PPE: Your Protection vs. The Ocean’s Perpetrator 


Startling Statistics

Since the start of the pandemic, people have been using disposable face masks and other types of personal protective equipment (PPE) on a daily basis. These means of protection, although necessary, can be very costly for the environment and wildlife, specifically the marine environment. Since early 2020, 193 countries have generated 8.4 million tons of plastic related to the pandemic. About 25,900 tons of this pandemic plastic has ended up in the ocean. Contribution is spread across continents: 46% from Asia, 22% from North and South America, and 24% from Europe. The waste comes from PPE and packages and shipping materials used by people stuck in their homes while observing social distancing rules. About 4.7% of the pandemic plastic has been from packaging materials. PPE however, is still the main cause, as an estimated 1.56 million face masks have entered the ocean. 


Impact on Marine Life

With all of the excess plastic being dumped into the ocean, a multitude of consequences has emerged. Encounters between marine life and PPE can be very detrimental to animals and even cause death. In the Netherlands, researchers found a fish trapped in a medical glove. Also, birds were observed using face masks as nesting materials. By the end of the century, models predict that 28.8% of the plastic generated by the pandemic will end up on the seabed and that 70.5% of it will end up on beaches. In addition, if the amount of plastic being dumped into the ocean from the pandemic is not mitigated, it is estimated that 11 million tons of plastic will be disposed of—34,000 tons of it in the ocean. The images you have seen of large garbage patches taking over every aspect of marine environments are likely about to worsen since most of the pandemic plastic will end up floating in the great garbage patches.  



The PPE you use is made of different types of plastic polymers. These plastic polymers, once broken down, can contribute to the already large problem of microplastics in the ocean. The plastics break down to the point where they are invisible to the naked eye (hence the micro). Because the plastics are so small, they are consumed by marine life with other plants/animals that they eat. Consuming microplastics is harmful to any creature, and they can even get into the diets of humans too!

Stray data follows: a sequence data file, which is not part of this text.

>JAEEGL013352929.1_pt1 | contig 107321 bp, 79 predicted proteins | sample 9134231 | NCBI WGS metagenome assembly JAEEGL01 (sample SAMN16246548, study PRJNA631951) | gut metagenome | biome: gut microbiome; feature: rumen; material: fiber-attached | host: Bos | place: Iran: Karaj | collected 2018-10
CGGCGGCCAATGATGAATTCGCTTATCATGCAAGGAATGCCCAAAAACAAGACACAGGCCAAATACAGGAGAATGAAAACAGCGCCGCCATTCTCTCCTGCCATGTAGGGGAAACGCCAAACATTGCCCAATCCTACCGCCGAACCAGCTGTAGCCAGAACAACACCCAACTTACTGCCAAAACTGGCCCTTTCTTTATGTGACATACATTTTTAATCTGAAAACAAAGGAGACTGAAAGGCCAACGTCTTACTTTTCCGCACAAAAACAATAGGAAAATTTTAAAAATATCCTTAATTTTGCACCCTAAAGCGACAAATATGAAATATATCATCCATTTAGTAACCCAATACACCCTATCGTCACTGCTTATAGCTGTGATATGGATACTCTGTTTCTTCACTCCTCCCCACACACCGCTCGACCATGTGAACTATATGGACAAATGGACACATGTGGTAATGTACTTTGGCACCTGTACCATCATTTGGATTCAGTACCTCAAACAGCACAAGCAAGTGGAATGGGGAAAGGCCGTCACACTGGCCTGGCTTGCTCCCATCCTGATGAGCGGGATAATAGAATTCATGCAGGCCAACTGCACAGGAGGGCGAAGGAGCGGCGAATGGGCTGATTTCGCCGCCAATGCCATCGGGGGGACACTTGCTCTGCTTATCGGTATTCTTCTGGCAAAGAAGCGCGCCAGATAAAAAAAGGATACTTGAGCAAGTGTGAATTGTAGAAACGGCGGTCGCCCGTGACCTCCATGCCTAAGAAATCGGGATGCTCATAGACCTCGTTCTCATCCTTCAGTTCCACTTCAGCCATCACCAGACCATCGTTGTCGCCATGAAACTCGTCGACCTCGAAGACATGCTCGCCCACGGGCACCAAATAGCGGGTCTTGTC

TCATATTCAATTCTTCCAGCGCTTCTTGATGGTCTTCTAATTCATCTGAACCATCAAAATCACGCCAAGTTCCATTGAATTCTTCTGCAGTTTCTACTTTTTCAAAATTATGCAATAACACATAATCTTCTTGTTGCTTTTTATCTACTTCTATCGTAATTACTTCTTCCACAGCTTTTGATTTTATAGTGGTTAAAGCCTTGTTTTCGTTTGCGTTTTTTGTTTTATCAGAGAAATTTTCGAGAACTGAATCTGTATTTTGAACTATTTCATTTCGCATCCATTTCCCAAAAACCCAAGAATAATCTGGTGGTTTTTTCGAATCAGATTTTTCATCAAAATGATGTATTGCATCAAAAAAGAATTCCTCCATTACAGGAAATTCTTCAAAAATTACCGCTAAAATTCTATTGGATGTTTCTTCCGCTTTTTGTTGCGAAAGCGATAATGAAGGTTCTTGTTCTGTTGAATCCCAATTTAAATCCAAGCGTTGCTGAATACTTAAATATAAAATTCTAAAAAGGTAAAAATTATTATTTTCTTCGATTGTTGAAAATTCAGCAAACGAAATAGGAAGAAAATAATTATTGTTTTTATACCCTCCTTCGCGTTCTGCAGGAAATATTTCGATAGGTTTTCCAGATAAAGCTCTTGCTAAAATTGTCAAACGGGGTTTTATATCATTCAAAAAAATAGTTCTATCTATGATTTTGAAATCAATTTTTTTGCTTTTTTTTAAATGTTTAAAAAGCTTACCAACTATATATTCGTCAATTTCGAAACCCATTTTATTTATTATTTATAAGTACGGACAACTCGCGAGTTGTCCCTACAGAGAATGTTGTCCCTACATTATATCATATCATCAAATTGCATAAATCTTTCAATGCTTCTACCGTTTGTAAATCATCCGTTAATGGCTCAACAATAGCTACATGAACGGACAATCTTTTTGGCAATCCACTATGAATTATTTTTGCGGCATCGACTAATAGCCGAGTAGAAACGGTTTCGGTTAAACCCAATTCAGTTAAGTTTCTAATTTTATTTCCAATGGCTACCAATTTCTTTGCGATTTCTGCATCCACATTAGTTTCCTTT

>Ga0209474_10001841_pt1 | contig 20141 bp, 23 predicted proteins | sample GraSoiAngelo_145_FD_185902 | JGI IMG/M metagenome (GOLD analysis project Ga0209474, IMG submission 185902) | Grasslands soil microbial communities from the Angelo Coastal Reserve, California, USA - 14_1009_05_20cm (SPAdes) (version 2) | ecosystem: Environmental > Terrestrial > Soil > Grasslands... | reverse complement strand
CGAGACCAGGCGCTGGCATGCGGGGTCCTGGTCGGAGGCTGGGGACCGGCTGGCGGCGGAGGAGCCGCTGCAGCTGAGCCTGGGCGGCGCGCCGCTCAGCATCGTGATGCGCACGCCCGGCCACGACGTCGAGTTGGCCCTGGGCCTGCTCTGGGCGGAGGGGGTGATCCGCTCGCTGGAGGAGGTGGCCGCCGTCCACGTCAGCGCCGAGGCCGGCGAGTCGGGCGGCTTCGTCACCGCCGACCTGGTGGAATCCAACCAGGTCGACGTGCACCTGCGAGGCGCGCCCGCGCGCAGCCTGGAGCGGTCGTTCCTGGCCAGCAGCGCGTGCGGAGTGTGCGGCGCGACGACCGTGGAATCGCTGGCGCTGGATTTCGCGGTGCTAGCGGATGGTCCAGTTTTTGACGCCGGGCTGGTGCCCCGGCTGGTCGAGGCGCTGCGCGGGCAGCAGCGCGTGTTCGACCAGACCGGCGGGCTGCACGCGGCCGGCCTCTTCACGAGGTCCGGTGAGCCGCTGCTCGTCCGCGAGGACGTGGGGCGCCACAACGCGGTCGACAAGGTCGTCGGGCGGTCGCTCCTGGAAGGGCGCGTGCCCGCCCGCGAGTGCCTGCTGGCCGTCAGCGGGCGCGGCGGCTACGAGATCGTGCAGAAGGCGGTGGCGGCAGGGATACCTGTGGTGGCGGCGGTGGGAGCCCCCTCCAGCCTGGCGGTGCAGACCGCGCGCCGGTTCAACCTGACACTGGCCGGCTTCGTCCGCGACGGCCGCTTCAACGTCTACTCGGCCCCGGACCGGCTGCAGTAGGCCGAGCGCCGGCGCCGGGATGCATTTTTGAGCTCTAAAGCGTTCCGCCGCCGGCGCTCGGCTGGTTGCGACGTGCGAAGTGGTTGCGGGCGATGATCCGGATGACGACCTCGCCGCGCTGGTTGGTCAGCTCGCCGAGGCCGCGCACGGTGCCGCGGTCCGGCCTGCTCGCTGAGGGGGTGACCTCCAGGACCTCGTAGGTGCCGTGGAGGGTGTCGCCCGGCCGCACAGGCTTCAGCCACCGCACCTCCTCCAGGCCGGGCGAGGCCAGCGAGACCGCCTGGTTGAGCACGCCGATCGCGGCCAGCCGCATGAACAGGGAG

What you can do

First and foremost, dispose of your mask and other PPE properly—do not just throw it on the ground! Cutting the ear loops of your mask before you throw it out can help, as the loops can endanger wildlife. You can also put all of your PPE in a tightly closed bag so garbage cannot escape. If you want to take it a step further, you can take action! Try and get involved with organizations that clean up beaches or even urge the government to make a change. Protect the environment from the materials that once protected you. 


Works Cited:

Cohen, Li. “More than 57 Million Pounds of PPE and Other Covid-Related Plastic Waste Have Polluted the Oceans since Pandemic Began, Study Finds.” CBS News, CBS Interactive, 12 Nov. 2021, https://www.cbsnews.com/news/ppe-plastics-waste-polluting-ocean-covid-19-pandemic/. 

Peng, Yiming, et al. “Plastic Waste Release Caused by Covid-19 and Its Fate in the Global Ocean.” PNAS, National Academy of Sciences, 23 Nov. 2021, https://www.pnas.org/content/118/47/e2111530118. 

“Pandemic Pollution .” Ocean Conservancy, Mar. 2021, https://oceanconservancy.org/wp-content/uploads/2021/03/FINAL-Ocean-Conservancy-PPE-Report-March-2021.pdf.